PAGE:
Dr. Carr, a pioneer in computer education in the U.S. and one of its chief missionaries abroad, began in electrical engineering, earning his bachelor's degree from Duke in 1943 and serving as electronics officer aboard the aircraft carrier Boxer during War II. He resumed his education with a master's from MIT in 1949 and took his Ph.D. there in mathematics in 1951. From 1953-57, he was an associate professor at Michigan--teaching the first computer applications courses there--and supervised operations and software of MIDAC at Michigan's Willow Run Research Center. At the University of North Carolina in Chapel Hill from 1957 to 1962, he was professor of mathematics and director of the Research Computation Center.
In 1963 he came to Penn, where he was to teach and research programming languages, problem solving, learning theories and VLSI (Very Large Scale Integration) design. The multilingual Dr. Carr was a visiting professor at the Mathematisch Centrum in Amsterdam and at the University of Sydney, and lectured in the Soviet Union and China, becoming adjunct professor of computer science at Jiao Tong University in Shanghai. He took the first personal computer to China, and later in his career he installed the computer laboratory and curriculum for the Egyptian Air Force Academy. Dr. Carr was named emeritus professor in 1993.
The president of the Association for Computing Machinery from 1958-60, Dr. Carr was awarded that group's Distinguished Service Award in 1975. He was also a member of the American Mathematical Society, the Institute of Electrical and Electronics Engineers, Sigma Xi and Phi Beta Kappa.Consultant to numerous major corporations, he was the founding editor of Computing Reviews and was the editor of the Journal of Computer Languages.
Dr. Carr is survived by his wife Esther Keenan Carr, his son Alan and daughters Catherine and Elizabeth, and five grandchildren. A memorial service was held on campus, Saturday, April 12. Contributions in Dr. Carr's memory may be made to Community Legal Services, 1424 Chestnut Street, Philadelphia, PA 19102 or to Jefferson Hospice, Bryn Mawr Hospital, 130 S. Bryn Mawr Avenue, Gerhard Building, Bryn Mawr, PA 19010.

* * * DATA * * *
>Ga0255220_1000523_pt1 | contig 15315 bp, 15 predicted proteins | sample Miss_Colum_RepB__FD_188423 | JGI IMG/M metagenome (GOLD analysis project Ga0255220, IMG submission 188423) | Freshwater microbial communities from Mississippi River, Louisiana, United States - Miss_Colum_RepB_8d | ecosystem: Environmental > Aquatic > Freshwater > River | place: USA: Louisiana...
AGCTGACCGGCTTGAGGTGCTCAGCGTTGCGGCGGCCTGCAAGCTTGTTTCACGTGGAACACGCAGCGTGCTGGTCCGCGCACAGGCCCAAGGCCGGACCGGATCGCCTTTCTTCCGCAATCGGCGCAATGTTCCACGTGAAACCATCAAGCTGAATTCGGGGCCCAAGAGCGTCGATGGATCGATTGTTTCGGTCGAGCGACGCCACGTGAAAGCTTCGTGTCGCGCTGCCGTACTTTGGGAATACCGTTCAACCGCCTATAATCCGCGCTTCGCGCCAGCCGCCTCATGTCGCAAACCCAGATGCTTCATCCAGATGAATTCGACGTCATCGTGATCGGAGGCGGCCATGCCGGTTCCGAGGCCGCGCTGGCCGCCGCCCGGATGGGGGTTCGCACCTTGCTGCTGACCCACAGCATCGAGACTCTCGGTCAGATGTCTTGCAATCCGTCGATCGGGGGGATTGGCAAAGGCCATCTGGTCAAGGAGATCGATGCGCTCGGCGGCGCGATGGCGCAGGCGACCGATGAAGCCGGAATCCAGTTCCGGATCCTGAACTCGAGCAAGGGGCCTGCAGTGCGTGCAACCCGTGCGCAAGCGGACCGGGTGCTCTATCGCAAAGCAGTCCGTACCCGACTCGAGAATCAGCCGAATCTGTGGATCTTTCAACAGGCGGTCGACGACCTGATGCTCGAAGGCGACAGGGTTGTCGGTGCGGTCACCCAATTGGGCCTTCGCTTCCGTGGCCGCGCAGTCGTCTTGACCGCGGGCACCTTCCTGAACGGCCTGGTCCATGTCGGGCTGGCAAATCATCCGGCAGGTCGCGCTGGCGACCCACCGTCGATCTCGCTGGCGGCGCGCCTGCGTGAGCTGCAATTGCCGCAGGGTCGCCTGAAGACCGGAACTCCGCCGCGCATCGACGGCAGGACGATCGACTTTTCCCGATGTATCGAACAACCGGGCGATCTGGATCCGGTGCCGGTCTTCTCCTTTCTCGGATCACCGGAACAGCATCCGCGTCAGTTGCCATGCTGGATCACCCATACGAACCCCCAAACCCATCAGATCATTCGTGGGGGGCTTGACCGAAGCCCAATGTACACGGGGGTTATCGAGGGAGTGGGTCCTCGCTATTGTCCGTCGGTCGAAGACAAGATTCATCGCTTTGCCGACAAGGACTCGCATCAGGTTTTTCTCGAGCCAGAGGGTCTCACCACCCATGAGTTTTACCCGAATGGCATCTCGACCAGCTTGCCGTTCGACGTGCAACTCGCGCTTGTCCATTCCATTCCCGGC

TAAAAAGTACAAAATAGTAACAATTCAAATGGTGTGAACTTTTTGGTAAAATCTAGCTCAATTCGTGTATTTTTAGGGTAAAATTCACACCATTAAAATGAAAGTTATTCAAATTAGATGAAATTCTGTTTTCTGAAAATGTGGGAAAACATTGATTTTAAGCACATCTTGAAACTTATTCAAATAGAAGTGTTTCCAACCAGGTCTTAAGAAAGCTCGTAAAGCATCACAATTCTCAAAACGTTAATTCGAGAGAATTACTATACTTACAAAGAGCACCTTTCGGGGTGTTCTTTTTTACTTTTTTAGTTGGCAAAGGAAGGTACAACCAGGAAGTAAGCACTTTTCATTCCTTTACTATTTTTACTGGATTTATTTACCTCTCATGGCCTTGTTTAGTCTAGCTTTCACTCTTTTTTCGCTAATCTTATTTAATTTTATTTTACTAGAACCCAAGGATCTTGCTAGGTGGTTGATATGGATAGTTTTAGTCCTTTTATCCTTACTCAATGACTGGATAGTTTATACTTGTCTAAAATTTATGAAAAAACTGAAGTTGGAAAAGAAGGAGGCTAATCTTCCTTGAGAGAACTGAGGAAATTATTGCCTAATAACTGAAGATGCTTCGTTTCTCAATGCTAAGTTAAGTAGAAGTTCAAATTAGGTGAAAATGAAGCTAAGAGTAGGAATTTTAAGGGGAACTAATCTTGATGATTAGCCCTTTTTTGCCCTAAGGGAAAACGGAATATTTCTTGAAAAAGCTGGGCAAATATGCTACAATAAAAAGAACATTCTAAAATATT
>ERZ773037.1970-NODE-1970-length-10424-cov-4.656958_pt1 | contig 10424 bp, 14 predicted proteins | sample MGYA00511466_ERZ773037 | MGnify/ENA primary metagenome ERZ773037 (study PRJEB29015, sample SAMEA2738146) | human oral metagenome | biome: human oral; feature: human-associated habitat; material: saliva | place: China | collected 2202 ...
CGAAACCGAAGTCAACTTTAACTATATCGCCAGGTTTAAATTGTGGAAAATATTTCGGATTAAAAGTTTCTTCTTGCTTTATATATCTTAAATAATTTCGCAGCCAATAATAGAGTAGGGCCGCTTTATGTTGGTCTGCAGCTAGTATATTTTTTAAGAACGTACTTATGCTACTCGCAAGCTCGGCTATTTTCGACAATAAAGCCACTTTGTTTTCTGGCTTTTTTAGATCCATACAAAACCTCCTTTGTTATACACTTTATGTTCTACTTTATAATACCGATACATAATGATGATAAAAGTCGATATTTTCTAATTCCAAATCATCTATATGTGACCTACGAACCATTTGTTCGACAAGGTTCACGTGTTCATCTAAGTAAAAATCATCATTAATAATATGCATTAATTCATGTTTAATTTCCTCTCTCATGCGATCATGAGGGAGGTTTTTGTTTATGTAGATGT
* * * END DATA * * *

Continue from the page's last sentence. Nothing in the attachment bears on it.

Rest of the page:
Mrs. Briggs was at Penn from 1931 to 1973, spending 38 of those years as the assistant to the director of the Bennett Club of Women's Activities. One of her duties was operating the Bennett Club snack bar, a fourth-floor eating place in Bennett Hall in the days when Bennett was the home of the College for Women and when the University's only dining service, in Houston Hall, was for men only. Ms. Briggs also provided support, comfort and motherly love, recalled a member of CW at a reception given in her honor during the Class of 46's 40th reunion. An image remembered: Mrs. Briggs tucking a blanket over a student who had slumped on a couch in Bennett Hall, exhausted by final exams.
For several decades Mrs. Briggs also catered monthly luncheons of the Women's Faculty Club (now Association of Women Faculty and Administrators), and numerous alumni/ae events.
Ms. Briggs is survived by her husband, George; her sister, Mary Brown; her nephews, William and John Brown; and the CW alumnae family whom she had worked with through the years.
Volume 43 Number 30
April 15, 1997
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